The December my youngest daughter was two, snow fell every day – some days just the merest trace of flakes; other days, it snowed and snowed and snowed. By New Year’s Eve, so much snow had accumulated on the porch and slid off the roof that I had to stand on a chair to see over that barrier through the scrim of visible window. I joked with my older daughter that we lived-in a snow dugout.
One midwinter day that year, I wiggled my toddler into her snowsuit and boots seven times, and then I thought I would never go outside again until spring – a nearly unbearable thought.
The girls come and go with their 12-and-18-year-old lives now. Driving home from work last night along the ancient Winooski, the river that’s flowed through the Green Mountains all through their glacial formation, I thought how one of the trickiest things for me about parenting has been how things constantly change. Baby sleeps through the night; now baby wakes every 30 minutes. Baby crawls, then runs.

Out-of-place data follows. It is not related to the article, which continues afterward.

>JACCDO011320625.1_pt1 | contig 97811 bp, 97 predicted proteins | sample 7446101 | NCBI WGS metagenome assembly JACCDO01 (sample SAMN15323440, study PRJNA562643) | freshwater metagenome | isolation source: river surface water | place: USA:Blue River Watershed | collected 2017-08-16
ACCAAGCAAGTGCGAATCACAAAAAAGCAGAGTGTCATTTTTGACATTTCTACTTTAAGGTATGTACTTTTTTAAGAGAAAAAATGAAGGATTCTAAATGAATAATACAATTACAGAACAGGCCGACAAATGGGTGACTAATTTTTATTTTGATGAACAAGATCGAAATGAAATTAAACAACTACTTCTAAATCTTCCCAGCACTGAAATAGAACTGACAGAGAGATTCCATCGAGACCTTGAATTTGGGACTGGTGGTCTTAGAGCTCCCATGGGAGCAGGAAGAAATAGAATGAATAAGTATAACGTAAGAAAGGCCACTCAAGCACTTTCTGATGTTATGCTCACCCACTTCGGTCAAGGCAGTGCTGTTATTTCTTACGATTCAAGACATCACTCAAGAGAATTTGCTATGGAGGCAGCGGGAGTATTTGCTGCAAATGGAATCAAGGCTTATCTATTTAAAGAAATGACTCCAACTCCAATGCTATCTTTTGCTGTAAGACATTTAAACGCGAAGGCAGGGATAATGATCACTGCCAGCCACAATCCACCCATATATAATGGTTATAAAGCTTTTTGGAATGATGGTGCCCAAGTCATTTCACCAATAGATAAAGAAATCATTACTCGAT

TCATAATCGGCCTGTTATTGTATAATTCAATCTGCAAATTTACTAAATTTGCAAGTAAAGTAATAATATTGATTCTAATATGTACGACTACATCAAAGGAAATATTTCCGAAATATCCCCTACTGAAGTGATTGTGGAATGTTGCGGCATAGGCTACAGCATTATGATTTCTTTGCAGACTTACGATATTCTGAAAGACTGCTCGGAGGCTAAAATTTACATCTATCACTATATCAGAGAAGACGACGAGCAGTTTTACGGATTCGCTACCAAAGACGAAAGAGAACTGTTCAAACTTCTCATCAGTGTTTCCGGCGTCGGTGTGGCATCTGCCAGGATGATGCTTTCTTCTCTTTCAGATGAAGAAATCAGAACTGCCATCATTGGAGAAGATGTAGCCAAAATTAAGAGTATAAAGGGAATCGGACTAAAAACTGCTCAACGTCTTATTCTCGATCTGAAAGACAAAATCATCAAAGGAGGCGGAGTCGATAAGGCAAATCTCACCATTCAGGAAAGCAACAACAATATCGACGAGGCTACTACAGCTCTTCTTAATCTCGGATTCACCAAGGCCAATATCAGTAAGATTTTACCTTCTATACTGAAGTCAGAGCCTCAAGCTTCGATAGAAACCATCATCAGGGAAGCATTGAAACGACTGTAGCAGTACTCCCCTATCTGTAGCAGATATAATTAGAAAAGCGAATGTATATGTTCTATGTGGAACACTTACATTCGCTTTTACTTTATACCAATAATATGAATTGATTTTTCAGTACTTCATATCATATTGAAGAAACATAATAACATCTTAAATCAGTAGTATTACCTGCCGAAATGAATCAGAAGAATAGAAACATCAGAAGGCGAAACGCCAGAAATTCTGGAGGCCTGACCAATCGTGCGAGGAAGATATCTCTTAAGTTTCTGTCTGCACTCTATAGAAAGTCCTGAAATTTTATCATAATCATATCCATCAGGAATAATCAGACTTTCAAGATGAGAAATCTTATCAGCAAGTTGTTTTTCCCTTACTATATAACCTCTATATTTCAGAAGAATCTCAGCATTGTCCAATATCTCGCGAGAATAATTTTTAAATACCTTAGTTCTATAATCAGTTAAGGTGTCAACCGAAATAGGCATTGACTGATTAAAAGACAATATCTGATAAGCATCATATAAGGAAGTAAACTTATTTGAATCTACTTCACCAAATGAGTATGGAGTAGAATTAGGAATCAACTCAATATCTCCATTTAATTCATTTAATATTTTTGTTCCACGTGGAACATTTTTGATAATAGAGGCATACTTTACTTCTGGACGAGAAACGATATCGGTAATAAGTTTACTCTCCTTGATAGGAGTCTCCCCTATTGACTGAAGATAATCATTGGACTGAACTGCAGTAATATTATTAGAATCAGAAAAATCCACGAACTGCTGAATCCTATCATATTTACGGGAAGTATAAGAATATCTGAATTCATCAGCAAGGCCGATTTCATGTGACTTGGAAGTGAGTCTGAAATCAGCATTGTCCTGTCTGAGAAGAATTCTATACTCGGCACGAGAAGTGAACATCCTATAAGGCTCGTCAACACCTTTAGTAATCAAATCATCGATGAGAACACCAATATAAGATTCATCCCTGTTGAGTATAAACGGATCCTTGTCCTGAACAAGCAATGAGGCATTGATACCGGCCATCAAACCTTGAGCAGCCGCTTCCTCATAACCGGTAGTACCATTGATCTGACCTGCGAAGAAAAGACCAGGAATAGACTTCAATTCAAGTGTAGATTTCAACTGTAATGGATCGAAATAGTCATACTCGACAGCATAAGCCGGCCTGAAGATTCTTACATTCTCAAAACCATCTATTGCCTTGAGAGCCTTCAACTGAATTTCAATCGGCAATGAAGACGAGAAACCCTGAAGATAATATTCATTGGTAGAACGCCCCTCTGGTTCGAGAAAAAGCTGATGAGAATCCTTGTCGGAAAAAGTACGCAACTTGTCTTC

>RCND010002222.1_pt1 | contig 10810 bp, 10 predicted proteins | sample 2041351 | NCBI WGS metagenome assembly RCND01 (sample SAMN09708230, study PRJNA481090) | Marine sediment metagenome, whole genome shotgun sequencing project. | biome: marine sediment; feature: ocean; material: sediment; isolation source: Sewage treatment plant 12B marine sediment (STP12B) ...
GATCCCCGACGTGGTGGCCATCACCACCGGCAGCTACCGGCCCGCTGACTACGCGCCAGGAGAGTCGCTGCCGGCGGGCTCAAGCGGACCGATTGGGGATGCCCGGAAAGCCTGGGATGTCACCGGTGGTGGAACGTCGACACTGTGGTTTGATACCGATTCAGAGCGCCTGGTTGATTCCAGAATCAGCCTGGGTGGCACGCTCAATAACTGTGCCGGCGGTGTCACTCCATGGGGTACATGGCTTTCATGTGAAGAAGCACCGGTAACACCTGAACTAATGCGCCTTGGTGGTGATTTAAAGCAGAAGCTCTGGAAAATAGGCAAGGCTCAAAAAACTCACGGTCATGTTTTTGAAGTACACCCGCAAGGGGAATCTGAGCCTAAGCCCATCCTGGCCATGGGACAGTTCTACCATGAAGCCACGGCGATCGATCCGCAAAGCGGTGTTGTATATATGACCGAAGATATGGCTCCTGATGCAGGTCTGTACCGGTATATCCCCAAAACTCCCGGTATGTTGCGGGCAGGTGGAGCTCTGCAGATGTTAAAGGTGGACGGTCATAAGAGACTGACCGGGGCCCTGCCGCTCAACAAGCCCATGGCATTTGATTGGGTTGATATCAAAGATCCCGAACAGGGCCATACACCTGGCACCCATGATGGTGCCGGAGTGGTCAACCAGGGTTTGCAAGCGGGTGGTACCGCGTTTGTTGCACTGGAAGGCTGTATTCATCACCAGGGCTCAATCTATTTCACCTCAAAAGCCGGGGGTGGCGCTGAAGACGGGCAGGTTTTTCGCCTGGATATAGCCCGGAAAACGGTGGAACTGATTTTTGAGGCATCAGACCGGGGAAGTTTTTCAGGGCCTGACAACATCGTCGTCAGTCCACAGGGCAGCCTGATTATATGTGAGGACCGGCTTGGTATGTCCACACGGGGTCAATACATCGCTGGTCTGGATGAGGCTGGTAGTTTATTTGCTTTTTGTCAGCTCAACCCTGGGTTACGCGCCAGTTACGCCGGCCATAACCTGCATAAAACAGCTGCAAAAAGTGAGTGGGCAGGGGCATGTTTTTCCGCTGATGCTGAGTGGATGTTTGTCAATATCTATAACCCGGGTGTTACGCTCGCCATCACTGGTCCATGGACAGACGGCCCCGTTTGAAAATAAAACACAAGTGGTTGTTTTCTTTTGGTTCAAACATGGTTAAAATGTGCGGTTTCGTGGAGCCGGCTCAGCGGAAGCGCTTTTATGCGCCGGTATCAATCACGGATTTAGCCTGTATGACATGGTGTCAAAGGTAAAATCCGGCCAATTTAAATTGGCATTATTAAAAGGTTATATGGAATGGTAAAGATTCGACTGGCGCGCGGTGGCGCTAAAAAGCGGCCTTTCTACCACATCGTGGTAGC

And yet…. last night, my daughter who’s rooming at college, walked in while I was chopping cabbage and sat down at the table, hungry for talk and supper.
…one of the worst things about being a parent, for me, is the self-discovery, the being face to face with one’s secret insanity and brokenness and rage.
– Anne Lamott, Operating Instructions: A Journal of My Son’s First Year